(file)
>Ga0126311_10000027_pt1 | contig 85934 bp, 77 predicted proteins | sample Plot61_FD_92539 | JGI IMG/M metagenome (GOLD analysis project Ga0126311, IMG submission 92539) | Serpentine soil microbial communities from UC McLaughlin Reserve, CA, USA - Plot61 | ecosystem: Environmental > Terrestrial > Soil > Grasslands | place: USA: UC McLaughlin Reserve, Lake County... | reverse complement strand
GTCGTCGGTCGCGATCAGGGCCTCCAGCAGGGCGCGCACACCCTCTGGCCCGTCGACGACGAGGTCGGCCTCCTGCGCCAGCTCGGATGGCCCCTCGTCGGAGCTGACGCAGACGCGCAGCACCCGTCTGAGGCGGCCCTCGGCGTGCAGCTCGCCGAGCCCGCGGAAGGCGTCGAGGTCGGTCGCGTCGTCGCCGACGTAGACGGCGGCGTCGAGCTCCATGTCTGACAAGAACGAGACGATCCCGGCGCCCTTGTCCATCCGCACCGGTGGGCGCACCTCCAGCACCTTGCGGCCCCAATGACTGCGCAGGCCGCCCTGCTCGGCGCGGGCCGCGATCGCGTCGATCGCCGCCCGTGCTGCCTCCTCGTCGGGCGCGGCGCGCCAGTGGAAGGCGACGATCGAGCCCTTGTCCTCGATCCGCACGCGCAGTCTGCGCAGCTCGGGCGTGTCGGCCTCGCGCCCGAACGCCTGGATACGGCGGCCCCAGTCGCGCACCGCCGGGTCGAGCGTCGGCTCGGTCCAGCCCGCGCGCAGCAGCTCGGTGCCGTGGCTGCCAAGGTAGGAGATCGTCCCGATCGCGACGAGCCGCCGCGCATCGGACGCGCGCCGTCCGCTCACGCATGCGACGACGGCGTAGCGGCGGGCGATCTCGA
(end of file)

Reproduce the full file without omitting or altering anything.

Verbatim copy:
>Ga0126311_10000027_pt1 | contig 85934 bp, 77 predicted proteins | sample Plot61_FD_92539 | JGI IMG/M metagenome (GOLD analysis project Ga0126311, IMG submission 92539) | Serpentine soil microbial communities from UC McLaughlin Reserve, CA, USA - Plot61 | ecosystem: Environmental > Terrestrial > Soil > Grasslands | place: USA: UC McLaughlin Reserve, Lake County... | reverse complement strand
GTCGTCGGTCGCGATCAGGGCCTCCAGCAGGGCGCGCACACCCTCTGGCCCGTCGACGACGAGGTCGGCCTCCTGCGCCAGCTCGGATGGCCCCTCGTCGGAGCTGACGCAGACGCGCAGCACCCGTCTGAGGCGGCCCTCGGCGTGCAGCTCGCCGAGCCCGCGGAAGGCGTCGAGGTCGGTCGCGTCGTCGCCGACGTAGACGGCGGCGTCGAGCTCCATGTCTGACAAGAACGAGACGATCCCGGCGCCCTTGTCCATCCGCACCGGTGGGCGCACCTCCAGCACCTTGCGGCCCCAATGACTGCGCAGGCCGCCCTGCTCGGCGCGGGCCGCGATCGCGTCGATCGCCGCCCGTGCTGCCTCCTCGTCGGGCGCGGCGCGCCAGTGGAAGGCGACGATCGAGCCCTTGTCCTCGATCCGCACGCGCAGTCTGCGCAGCTCGGGCGTGTCGGCCTCGCGCCCGAACGCCTGGATACGGCGGCCCCAGTCGCGCACCGCCGGGTCGAGCGTCGGCTCGGTCCAGCCCGCGCGCAGCAGCTCGGTGCCGTGGCTGCCAAGGTAGGAGATCGTCCCGATCGCGACGAGCCGCCGCGCATCGGACGCGCGCCGTCCGCTCACGCATGCGACGACGGCGTAGCGGCGGGCGATCTCGA